How Credit Works


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Though it can affect a variety of aspects of everyday life, there are a large number of individuals who don't know exactly how credit works. If you're one of these people, don't worry… you're obviously not alone, and credit isn't always the easiest thing to understand.

There are several factors that can cause changes to your credit, and your credit score is calculated in different ways depending upon which agency your credit report is requested from.

Below you'll find some basic information on exactly what credit is and what it isn't, as well as how your credit score is calculated, reported, and how it can be changed or improved.

What Credit Is, and What It Isn't

When it comes to credit, there are a lot of people who have a variety of misconceptions as to exactly what it is and what it is not.

At its most basic, your credit is simply a way that potential lenders can tell whether or not you're likely to repay any loan or financing that they offer you in a reasonable amount of time.

Your credit is based upon the reports that previous lenders and businesses with which you've had a financial relationship have given, and can be very influential in financial decisions and occasionally even matters of employment.

Credit is not, however, a complete record of every transaction that you've completed or a very specific log of all of your payments and accounts… not all lenders make reports to credit agencies, and even those who do only turn over a very limited amount of information.

Your Credit Score

As banks and lenders make reports to credit agencies, the reports are used to modify your credit score. This score is a numerical value that shows potential lenders how much of a credit risk you might be… though it's calculated differently by different credit agencies, the general rule is that a high score shows that you're risk level is very low (meaning that you have good credit), while a low score indicates that you might be a significant risk, meaning that you have bad credit.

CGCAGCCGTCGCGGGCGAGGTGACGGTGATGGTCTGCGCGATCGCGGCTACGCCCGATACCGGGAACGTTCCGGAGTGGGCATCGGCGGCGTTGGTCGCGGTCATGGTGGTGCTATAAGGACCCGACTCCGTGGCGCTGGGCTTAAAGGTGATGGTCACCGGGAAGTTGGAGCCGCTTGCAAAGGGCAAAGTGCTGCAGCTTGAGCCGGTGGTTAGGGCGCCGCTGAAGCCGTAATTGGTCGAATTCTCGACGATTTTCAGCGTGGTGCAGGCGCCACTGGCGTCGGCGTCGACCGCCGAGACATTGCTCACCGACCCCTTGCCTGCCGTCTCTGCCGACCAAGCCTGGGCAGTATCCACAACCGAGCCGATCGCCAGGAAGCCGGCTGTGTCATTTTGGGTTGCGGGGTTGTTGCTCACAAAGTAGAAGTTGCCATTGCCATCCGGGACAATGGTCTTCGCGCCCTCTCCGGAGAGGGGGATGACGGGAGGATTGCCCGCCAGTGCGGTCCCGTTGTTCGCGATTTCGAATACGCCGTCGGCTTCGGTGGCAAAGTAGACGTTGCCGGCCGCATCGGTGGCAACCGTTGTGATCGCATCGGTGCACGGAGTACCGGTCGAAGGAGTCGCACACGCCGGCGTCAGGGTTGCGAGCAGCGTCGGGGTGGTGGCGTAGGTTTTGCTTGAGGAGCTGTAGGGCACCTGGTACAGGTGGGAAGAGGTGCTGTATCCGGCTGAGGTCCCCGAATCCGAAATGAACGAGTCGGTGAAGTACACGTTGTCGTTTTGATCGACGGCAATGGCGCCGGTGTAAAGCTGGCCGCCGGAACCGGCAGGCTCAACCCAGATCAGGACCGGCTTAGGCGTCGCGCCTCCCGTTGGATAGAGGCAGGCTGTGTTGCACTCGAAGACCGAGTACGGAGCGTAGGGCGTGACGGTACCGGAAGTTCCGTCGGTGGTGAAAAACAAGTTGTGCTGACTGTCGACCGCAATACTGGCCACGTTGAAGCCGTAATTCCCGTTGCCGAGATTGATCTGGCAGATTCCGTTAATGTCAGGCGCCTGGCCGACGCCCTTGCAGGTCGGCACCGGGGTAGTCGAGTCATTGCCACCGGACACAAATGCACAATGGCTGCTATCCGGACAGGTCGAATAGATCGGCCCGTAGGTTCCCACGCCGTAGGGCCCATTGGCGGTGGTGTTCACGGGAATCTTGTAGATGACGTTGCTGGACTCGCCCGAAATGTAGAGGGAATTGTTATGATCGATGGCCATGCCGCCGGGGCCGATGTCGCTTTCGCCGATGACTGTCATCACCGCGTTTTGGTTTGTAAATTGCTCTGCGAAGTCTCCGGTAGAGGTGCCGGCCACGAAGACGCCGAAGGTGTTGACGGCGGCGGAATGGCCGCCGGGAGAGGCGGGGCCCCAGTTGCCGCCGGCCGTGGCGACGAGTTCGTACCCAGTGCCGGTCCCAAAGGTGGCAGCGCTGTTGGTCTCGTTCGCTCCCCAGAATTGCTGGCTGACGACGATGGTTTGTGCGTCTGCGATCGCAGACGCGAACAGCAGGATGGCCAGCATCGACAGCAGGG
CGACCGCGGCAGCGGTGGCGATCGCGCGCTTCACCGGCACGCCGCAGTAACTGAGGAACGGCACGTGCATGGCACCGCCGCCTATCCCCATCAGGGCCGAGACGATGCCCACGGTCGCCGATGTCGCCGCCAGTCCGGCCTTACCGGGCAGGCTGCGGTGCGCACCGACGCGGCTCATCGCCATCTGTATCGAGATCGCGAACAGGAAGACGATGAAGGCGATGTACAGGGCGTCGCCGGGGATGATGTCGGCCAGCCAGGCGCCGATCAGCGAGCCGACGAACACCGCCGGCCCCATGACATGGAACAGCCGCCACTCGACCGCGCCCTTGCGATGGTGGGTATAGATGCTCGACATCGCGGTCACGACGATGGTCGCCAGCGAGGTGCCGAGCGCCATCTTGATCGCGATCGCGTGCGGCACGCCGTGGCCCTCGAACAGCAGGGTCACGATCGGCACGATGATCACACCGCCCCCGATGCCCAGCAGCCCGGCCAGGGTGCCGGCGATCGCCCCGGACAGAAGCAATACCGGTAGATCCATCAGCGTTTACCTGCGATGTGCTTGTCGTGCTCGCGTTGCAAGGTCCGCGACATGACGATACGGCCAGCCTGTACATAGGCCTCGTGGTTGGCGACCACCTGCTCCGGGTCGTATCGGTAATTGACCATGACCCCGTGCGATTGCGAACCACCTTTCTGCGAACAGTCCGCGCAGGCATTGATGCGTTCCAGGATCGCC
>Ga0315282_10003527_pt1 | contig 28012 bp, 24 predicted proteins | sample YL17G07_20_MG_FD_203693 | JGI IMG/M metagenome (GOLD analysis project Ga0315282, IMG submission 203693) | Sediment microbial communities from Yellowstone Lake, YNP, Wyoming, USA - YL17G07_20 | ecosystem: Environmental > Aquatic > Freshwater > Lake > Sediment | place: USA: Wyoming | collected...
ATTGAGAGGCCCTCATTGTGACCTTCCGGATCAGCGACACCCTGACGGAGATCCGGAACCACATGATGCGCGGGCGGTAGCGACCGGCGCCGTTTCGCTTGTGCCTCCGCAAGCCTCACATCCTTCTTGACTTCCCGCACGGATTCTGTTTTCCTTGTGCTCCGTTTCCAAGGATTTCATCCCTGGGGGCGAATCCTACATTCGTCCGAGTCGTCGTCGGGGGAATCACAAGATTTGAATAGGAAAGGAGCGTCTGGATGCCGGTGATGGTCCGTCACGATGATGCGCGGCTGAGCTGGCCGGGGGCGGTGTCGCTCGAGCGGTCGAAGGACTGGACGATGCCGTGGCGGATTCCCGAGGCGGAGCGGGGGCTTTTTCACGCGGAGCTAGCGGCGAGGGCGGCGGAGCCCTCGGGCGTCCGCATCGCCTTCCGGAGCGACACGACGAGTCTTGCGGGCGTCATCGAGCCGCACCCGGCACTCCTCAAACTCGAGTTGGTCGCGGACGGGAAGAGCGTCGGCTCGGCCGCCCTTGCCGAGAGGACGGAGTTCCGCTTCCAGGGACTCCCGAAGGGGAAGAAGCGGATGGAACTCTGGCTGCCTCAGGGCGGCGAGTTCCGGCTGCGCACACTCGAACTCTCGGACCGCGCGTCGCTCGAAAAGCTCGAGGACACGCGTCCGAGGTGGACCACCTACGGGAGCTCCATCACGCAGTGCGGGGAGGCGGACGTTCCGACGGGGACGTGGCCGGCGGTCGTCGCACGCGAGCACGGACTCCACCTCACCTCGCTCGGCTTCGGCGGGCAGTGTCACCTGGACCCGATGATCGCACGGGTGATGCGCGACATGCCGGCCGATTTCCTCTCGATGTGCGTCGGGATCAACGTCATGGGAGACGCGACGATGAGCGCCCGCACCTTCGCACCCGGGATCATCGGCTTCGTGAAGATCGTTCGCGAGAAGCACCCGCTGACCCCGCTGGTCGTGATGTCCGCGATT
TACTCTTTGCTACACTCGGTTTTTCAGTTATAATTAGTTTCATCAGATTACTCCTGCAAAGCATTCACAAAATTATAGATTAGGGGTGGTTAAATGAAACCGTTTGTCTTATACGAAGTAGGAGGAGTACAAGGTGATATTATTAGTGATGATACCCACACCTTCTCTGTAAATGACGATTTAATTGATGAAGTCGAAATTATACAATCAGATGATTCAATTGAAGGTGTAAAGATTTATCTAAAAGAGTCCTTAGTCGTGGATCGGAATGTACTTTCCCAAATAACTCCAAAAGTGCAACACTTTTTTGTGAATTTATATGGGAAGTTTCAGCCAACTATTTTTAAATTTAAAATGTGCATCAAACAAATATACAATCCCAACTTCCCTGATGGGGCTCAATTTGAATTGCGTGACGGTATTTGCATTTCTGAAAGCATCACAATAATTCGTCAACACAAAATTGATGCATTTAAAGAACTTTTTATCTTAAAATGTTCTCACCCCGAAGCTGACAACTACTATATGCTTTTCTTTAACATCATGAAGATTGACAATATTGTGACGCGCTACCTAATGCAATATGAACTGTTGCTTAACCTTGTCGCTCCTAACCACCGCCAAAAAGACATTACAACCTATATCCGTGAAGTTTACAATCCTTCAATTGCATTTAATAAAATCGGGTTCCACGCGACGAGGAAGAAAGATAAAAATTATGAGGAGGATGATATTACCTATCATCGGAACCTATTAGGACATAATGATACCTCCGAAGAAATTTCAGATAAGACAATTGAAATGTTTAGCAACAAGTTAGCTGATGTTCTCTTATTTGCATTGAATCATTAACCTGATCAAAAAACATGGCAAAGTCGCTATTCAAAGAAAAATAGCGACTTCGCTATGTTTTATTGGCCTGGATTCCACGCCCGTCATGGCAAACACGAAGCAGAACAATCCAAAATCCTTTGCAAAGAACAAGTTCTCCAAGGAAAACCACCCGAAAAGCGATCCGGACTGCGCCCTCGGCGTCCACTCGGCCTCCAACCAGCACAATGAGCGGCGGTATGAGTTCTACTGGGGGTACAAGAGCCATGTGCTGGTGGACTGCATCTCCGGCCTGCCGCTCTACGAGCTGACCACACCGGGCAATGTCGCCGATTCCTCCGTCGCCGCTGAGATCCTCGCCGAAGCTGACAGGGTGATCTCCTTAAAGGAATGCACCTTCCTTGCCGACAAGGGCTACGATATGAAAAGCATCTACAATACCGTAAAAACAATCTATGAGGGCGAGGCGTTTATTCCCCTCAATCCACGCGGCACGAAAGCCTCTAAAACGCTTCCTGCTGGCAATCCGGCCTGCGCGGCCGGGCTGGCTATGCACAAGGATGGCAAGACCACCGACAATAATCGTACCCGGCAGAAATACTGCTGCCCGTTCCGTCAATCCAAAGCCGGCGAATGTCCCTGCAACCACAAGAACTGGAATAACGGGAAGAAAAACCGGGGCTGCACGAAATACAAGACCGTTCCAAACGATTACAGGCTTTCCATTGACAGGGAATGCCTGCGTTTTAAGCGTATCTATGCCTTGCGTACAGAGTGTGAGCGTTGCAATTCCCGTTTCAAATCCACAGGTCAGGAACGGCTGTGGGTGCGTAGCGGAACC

Positive reports increase your overall score, and negative reports decrease it. Older reports eventually expire (usually after a set number of years), so that problems in the past won't drag down a good score in the future.

Credit Reporting and Credit Reports

Most lenders and financial companies will make some form of report to credit agencies at one point or another. These reports are usually very simple… often they simply state whether satisfactory payments or transactions have been made, or whether they haven't. Lenders and banks may make these reports monthly, quarterly, or yearly.

These reports shouldn't be confused with your personal credit report, though, which is the report that credit agencies send to those lenders who request it so as to evaluate your credit risk.

Your credit report contains your credit score, as well as relevant information and a list of reporting creditors dating back 1 or more years.

Changes to Your Credit

Obviously, a person's credit is very fluid and dynamic… just because they have a certain credit score now doesn't mean that they'll always have that same score.

Bad scores can be improved by making payments on time and repaying old debts, whereas good scores can be lowered by missing multiple payments and being lax with financial matters.

It's important to make all payments to lenders and other businesses on time, because failing to do so can be quite damaging to your credit… and negative reports can take years to disappear.

You may freely reprint this article provided the following author's biography (including the live URL link) remains intact:

About The Author

John Mussi is the founder of Direct Online Loans who help homeowners find the best available loans via the website.


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